Objective: First-degree relatives (FDRs) of people diagnosed with colorectal cancer (CRC) have a two- to threefold increased risk of developing the same disease. Tailored print interventions based on behavior change theories have demonstrated considerable promise in facilitating health-promoting behaviors. This study compared the impact of two mailed print interventions on CRC screening outcomes among FDRs.
Methods: This randomized trial compared effects of two mailed print interventions--one tailored and one nontailored--on participation in CRC screening among FDRs of CRC survivors. Data collected via phone interviews from 140 FDRs at baseline, 1 week post-intervention, and 3 months post-intervention.
Results: At 3 months, both the tailored and nontailored interventions yielded modest but statistically insignificant increases in adherence to any CRC screening test (14% vs. 21%, respectively; p=0.30). While there were no main effects for tailored versus nontailored interventions, there were significant interactions that showed that the tailored print intervention had significantly greater effects on forward stage movement for CRC screening depending on stage of adoption at baseline, race, and objective CRC risk. Receipt of the tailored intervention was 2.5 times more likely to move baseline precontemplators and contemplators forward in stage of adoption for colonoscopy (95% CI: 1.10-5.68) and was three times more likely to move Caucasians forward in stage of adoption for FOBT (95% CI: 1.00-9.07). In addition, the tailored intervention was 7.7 times more likely to move people at average risk forward in stage of adoption for colonoscopy (95% CI: 1.25-47.75).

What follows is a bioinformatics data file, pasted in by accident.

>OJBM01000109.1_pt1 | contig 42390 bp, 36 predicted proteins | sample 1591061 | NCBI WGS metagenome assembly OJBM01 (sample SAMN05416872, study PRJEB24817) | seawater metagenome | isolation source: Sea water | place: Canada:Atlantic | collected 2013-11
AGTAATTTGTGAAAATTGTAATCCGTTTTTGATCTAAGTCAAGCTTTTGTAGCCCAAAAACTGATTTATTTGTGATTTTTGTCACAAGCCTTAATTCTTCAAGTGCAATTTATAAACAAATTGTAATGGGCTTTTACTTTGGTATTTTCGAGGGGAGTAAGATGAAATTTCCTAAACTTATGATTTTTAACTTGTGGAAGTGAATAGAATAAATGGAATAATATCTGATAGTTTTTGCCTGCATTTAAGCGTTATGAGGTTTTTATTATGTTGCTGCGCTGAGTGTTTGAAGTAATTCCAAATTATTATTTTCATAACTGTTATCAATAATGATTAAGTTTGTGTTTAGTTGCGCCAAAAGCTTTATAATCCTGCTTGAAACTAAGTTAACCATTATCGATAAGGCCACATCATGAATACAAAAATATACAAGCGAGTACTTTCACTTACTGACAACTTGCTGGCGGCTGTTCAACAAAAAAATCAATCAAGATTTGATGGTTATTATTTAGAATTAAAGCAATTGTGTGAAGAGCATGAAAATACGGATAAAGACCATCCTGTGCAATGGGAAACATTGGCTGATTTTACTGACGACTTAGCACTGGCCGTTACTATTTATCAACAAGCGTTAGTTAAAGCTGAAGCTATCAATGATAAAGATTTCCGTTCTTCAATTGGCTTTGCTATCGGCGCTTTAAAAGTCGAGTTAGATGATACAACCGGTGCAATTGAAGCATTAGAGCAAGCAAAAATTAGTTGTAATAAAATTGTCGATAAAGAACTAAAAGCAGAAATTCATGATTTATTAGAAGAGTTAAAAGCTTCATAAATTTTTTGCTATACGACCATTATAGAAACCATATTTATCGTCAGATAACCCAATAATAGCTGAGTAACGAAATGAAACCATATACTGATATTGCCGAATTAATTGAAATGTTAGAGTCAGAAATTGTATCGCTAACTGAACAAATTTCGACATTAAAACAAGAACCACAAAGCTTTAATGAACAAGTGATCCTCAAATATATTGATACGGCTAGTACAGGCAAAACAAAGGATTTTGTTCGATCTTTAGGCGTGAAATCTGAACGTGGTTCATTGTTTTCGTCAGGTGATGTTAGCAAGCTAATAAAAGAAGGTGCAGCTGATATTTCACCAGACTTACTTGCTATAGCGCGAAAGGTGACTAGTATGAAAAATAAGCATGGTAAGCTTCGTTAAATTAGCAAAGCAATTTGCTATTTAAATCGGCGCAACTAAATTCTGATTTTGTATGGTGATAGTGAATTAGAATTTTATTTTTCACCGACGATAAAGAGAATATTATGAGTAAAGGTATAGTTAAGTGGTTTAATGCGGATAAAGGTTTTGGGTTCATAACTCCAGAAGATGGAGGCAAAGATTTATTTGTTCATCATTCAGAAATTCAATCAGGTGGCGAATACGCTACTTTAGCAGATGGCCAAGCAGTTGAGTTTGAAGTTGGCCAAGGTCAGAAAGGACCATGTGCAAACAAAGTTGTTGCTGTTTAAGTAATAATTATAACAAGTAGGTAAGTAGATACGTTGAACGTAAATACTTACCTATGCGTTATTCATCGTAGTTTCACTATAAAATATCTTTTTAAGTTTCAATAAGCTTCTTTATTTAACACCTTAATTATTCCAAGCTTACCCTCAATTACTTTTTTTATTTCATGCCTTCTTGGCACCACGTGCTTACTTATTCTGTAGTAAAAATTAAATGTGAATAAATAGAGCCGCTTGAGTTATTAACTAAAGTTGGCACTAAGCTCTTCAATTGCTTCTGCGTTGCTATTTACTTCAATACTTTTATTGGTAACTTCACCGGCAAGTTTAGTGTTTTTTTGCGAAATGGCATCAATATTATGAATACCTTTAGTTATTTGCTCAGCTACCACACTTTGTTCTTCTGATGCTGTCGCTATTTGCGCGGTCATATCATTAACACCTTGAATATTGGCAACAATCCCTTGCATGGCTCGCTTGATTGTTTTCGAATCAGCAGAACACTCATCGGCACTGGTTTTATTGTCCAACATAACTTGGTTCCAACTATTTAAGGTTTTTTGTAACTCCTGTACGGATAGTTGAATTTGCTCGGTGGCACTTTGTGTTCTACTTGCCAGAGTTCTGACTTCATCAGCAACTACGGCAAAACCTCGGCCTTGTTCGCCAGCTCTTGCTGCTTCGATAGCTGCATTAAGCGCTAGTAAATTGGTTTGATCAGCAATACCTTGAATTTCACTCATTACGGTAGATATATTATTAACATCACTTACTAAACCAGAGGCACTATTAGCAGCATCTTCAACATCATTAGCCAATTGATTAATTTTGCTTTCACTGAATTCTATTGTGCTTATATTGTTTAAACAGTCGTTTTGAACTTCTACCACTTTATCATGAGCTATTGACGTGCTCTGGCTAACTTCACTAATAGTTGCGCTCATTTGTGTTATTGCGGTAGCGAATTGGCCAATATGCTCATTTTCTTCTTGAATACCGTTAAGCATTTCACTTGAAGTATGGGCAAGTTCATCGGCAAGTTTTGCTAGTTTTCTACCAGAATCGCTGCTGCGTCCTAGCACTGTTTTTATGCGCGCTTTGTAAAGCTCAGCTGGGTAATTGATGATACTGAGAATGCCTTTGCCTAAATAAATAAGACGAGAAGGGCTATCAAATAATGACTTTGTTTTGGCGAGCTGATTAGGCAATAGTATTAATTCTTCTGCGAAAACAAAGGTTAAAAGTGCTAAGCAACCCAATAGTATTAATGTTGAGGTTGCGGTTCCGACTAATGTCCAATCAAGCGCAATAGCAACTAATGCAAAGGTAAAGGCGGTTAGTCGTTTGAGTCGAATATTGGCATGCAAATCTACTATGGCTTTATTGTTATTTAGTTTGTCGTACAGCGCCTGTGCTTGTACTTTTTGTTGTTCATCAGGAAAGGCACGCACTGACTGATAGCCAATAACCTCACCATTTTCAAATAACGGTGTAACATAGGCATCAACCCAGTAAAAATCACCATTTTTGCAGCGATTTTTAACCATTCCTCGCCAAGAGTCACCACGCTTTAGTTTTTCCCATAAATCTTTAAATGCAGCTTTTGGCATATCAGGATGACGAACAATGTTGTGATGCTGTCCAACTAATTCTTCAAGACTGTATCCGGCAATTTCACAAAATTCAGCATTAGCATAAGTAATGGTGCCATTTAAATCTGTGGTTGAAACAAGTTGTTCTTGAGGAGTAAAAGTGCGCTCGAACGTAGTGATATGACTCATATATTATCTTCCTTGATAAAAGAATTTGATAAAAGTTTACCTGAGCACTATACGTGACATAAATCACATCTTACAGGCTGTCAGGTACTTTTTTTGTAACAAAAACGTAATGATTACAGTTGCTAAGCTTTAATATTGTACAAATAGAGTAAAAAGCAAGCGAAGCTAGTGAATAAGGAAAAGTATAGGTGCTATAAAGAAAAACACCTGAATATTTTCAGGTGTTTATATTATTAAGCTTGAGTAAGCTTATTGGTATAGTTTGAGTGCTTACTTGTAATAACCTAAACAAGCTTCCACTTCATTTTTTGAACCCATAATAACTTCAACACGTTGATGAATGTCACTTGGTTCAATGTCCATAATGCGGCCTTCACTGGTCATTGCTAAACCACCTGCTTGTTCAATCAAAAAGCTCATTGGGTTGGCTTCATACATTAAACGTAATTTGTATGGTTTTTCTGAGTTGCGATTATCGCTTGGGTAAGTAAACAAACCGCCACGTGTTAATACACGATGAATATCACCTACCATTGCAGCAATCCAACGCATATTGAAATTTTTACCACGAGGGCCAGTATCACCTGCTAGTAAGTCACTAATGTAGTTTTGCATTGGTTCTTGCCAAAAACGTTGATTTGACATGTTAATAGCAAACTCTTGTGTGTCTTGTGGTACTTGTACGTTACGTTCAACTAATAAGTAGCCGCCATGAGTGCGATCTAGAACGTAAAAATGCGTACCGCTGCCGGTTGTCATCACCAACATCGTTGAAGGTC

Conclusion: The tailored print intervention was more effective at moving Caucasians, those in precontemplation and contemplation at baseline, and those at average risk forward in their stage of adoption for CRC screening.
Practice implications: Both tailored and nontailored print interventions showed moderate effects for increasing CRC screening participation. Tailored print interventions may be more effective for certain subgroups.